Tubulointerstitial injuries are known to predict the deterioration of renal function in chronic kidney disease (CKD). We recently reported the protective role of Vasohibin-1(VASH-1), a negative feedback regulator of angiogenesis, in diabetic nephropathy, but its impact on tubulointerstitial injuries remains to be elucidated. In the present study, we evaluated the role of endogenous VASH-1 in regulating the tubulointerstitial alterations induced by unilateral ureteral obstruction (UUO), and assessed its role on fibrogenesis and the activation of Smad3 signaling in renal fibroblasts. UUO was induced in female Vasohibin-1 heterozygous knockout mice (VASH-1+/-) or wild-type (WT) (VASH-1+/+) littermates. Mice were sacrificed on Day 7 after left ureter ligation, and the kidney tissue was obtained. Interstitial fibrosis, the accumulation of type I and type III collagen and monocytes/macrophages infiltration in the obstructed kidneys (OBK) were significantly exacerbated in VASH-1+/- mice compared with WT mice (Day 7). The increases in the renal levels of TGF-β1, pSmad3, NF-jB pp65, CCL2 mRNA, and the number of interstitial fibroblast-specific protein-1 (FSP-1)+ fibroblasts in the OBK were significantly aggravated in VASH-1+/- mice. In addition, treatment with VASH-1 siRNA enhanced the TGF-β1-induced phosphorylation of Smad3, the transcriptional activation of the Smad3 pathway and the production of type I/type III collagen in fibroblasts, in vitro. Taken together, our findings demonstrate a protective role for endogenous VASH-1 on tubulointerstitial alterations via its regulation of inflammation and fibrosis and also show the direct anti-fibrotic effects of VASH-1 on renal fibroblasts through its modulation of TGF-β1 signaling.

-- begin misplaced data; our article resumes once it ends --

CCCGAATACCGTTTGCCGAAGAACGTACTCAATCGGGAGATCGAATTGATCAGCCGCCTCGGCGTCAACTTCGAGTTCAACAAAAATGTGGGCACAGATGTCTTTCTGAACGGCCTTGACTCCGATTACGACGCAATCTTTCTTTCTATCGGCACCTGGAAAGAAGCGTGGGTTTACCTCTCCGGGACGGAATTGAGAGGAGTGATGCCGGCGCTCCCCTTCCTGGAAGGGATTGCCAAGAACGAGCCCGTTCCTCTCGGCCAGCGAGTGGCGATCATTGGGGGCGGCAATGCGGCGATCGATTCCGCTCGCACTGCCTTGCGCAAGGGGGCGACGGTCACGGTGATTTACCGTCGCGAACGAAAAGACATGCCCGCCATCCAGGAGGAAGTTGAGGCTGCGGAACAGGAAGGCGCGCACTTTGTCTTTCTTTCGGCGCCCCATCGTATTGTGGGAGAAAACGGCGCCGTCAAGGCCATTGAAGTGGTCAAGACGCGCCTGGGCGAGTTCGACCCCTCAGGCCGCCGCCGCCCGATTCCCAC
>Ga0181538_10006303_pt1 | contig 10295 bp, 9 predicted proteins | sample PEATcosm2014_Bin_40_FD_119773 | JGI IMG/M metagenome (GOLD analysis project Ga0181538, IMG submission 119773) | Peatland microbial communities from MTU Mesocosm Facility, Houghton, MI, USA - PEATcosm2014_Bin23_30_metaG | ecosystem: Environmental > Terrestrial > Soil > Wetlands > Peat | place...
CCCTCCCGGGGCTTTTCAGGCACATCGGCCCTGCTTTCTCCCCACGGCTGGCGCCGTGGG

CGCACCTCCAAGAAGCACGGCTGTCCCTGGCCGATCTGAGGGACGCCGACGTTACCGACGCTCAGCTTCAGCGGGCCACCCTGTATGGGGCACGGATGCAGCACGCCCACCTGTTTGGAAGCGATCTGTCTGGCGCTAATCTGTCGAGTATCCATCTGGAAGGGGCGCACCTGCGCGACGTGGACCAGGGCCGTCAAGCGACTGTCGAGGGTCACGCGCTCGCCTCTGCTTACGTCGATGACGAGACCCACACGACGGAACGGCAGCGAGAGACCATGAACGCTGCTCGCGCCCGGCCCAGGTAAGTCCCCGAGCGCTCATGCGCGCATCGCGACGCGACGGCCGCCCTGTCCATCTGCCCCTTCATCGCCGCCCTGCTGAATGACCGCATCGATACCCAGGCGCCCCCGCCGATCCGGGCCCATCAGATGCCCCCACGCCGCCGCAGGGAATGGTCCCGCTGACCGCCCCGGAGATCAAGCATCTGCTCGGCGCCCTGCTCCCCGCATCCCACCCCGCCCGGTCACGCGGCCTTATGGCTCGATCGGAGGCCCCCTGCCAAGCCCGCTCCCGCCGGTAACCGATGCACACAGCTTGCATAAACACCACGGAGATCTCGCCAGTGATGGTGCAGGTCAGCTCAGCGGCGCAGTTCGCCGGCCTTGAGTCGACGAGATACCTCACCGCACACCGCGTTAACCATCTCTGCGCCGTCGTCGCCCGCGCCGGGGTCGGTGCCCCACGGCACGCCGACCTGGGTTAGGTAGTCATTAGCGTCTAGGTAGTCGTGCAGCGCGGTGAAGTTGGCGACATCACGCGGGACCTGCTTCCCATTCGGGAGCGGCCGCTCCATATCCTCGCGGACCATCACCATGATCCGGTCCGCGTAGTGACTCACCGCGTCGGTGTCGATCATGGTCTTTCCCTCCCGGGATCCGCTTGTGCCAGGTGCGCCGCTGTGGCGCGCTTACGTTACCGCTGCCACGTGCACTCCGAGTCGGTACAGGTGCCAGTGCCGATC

- Tubulointerstitial fibrosis
- Unilateral ureteral obstruction
ASJC Scopus subject areas
- Physiology (medical)